(SCMP.com) Europe at war with 30,000 migrant smugglers who prey on desperate refugees

From: Biniam Tekle <biniamt_at_dehai.org_at_dehai.org>
Date: Sun, 6 Sep 2015 17:44:37 -0400


Europe at war with 30,000 migrant smugglers who prey on desperate refugees

PUBLISHED : Sunday, 06 September, 2015, 6:02pm
UPDATED : Sunday, 06 September, 2015, 6:04pm

Agence France-Presse in Brussels

With the world still reeling from images of a drowned Syrian boy,
European authorities say it is their top priority to fight an army of
an estimated 30,000 people-smuggling suspects blamed for such

Officials say the deadly business that may be worth billions of
dollars is preying on the sheer desperation of growing numbers of
people fleeing war and poverty in places like Syria, Afghanistan,
Eritrea and Somalia.

Smugglers belonging to loose networks are increasingly using social
media, well-organised routes and ruthless tactics to bring waves of
refugees and migrants to Europe.

A Syrian refugee counts money that will be given to human smugglers
before he and his friends attempt to reach Greece. Photo: TNS

But there is new urgency in the wake of cases such as the death of
three-year-old Syrian Aylan Kurdi - found lifeless on a Turkish beach
after the smuggling boat carrying his family to Greece sank in the
Aegean Sea - and the deaths of 71 people in an airless van on an
Austrian highway.

“It is the top priority for sure, not only for Europol but for all
member states,” Robert Crepinko, head of the organised crime network
at the European Union’s police agency Europol, said.

“If you talk about the whole range of illegal migration across Europe,
not only focusing on the Mediterranean, the number is 30,000

Syrian migrants wait in Mythimna on Lesbos island, Greece. Photo: AFP

The EU launched a new naval mission against people smugglers in the
Mediterranean in July, starting with an intelligence-gathering phase,
before readying to take military action against trafficker’ boats,
mainly off the Libyan coast.

The naval mission and Europol say they are cooperating through an
office in Sicily to identify and dismantle networks of smugglers
bringing migrants across the Mediterranean.

Crepinko added Europol will shortly open a cell in Piraeus, Greece, to
tackle smuggling from Turkey.

But as only 3,000, or one-tenth, of the 30,000 suspects in Europe are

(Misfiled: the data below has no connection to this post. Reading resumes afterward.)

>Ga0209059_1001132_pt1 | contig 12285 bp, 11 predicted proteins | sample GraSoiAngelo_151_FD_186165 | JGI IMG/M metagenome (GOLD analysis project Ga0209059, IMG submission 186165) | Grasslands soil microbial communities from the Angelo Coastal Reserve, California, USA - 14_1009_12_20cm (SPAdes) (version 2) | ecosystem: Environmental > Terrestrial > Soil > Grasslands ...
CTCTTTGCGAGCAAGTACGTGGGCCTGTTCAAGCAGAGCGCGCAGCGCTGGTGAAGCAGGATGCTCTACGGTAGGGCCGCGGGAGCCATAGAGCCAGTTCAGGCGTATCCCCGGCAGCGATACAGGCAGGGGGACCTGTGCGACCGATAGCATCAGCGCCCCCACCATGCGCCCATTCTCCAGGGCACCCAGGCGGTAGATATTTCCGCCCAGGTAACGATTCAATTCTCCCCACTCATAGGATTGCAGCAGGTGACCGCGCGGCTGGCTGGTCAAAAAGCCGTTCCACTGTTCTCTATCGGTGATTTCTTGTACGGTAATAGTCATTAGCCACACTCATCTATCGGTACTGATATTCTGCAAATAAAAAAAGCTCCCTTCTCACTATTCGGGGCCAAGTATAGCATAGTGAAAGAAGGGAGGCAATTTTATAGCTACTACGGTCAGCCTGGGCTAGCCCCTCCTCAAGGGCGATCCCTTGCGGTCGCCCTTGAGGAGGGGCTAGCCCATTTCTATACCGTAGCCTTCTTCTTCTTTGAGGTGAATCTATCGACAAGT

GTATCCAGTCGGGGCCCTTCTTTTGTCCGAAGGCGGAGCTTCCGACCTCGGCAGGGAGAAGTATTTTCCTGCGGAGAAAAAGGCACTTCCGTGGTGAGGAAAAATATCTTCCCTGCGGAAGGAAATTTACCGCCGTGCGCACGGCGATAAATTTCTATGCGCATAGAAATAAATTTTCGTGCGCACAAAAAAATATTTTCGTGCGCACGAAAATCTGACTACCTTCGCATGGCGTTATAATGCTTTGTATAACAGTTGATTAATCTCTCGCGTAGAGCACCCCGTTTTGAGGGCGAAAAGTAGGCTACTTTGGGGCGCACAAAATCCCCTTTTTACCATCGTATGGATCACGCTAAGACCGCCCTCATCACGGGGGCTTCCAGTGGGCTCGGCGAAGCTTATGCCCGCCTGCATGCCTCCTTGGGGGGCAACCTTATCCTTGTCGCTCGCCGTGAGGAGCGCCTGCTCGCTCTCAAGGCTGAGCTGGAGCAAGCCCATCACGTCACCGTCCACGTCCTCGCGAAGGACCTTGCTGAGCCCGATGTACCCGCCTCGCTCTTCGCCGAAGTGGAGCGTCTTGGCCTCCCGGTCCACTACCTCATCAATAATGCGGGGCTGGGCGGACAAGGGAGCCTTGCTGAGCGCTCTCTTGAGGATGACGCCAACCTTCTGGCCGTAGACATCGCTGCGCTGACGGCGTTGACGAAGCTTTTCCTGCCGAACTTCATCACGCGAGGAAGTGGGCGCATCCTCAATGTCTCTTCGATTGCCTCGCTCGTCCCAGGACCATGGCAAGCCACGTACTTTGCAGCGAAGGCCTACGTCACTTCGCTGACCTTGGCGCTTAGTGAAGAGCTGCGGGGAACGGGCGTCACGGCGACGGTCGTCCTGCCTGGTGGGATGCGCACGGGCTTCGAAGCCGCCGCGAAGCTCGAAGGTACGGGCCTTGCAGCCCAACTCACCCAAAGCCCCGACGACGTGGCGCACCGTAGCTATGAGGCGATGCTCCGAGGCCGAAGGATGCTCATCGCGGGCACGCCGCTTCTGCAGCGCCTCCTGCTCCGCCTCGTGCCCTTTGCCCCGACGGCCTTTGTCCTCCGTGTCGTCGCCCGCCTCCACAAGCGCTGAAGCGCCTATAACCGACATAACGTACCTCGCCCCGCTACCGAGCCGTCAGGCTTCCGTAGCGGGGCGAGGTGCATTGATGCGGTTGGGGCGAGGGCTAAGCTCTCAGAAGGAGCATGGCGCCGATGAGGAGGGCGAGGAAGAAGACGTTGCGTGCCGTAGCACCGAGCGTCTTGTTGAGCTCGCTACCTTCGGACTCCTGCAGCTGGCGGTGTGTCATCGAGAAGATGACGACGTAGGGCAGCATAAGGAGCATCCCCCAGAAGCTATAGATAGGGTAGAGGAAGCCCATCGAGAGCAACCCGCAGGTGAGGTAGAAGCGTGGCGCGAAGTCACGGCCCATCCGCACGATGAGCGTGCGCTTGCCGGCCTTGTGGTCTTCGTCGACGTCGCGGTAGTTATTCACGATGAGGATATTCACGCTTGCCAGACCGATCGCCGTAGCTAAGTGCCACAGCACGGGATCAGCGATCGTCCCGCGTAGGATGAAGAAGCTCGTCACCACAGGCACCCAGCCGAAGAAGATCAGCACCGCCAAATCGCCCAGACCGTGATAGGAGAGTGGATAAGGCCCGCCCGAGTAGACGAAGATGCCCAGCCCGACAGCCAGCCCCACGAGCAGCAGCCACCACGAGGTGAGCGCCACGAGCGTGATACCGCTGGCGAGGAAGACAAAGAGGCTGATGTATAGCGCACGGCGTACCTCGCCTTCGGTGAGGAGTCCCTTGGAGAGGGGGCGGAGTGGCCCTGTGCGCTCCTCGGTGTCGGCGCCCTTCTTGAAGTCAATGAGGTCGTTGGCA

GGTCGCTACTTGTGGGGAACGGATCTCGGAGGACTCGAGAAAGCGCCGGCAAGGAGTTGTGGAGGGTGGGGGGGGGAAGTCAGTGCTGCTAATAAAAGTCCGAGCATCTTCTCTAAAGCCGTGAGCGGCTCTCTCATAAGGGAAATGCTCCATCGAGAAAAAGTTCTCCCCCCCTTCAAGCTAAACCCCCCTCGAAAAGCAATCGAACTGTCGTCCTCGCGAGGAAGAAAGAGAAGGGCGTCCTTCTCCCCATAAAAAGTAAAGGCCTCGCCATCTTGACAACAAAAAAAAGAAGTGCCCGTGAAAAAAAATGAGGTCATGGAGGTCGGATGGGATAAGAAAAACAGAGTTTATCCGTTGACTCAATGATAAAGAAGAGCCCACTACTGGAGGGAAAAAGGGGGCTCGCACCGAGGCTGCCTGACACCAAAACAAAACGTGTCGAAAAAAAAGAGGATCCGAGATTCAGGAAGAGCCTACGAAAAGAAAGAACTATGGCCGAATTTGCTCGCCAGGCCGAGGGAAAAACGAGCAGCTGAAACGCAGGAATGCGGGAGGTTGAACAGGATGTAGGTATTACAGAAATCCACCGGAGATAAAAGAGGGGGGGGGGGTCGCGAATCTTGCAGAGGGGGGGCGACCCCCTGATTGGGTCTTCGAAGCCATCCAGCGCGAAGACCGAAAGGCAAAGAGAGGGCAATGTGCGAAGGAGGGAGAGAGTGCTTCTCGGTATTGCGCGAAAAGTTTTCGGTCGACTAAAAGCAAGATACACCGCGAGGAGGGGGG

specifically involved in moving people across the Mediterranean,
Europol’s remit also covers other routes including the increasingly
popular western Balkans into Hungary.

Migrant smuggling - combined with human trafficking for sexual and
labour exploitation - now earns organised criminal gangs more than
weapons and the drugs trade, according to the EU border control agency

“It’s probably the most profitable business there is,” Frontex
spokeswoman Izabella Cooper said.

Smugglers are increasingly resorting to Facebook and other social
media to advertise their services, negotiate prices, and arrange
travel venues and times for migrants, the officials said.

Investigations are complex, with Europol’s Crepinko saying smugglers
of different nationalities and religions operate in “fluid” groups who
come together when there is business.

He cited the example of an alleged 16-member ring that was broken up
in Greece recently with the arrests of two Romanians, two Egyptians,
two Pakistanis, seven Syrians, one Indian, one Filipino and one Iraqi.

The gang allegedly smuggled mainly Syrians from Turkey to Greece via
sea, air and land to Europe, providing the migrants with falsified
documents, and making an estimated 7.5 million euros (about $8.4
million) during the few moths it was operating.

Separately, Turkish authorities have reportedly arrested four
suspected traffickers, all Syrian nationals, over the deaths of 12
Syrian migrants including three-year-old Aylan.

The task of European authorities is further complicated by the network
of routes that desperate refugees and migrants take.

Frontex has discovered a network run by Eritreans leading from Eritrea
to Libya through Sudan then onto Europe, while one of many others goes
through Ghana, Burkina Faso and Niger.

Once in Libya, Cooper said, there are networks that specialise in
sending migrants across the Mediterranean in overcrowded fishing boats
or dinghies, which Frontex suspects “might be imported from China”.

She said Frontex has heard that smugglers have put migrants on the
vessels at gunpoint when the latter realise how unseaworthy they are
and refuse to board.

European Union officials say they hope to reach an agreement with
African leaders on tackling smuggling networks during a crucial
EU-Africa summit in November in Malta.

“We need to strengthen cooperation with some key countries which are
springboards for this,” an EU diplomat said.
Received on Sun Sep 06 2015 - 17:45:16 EDT

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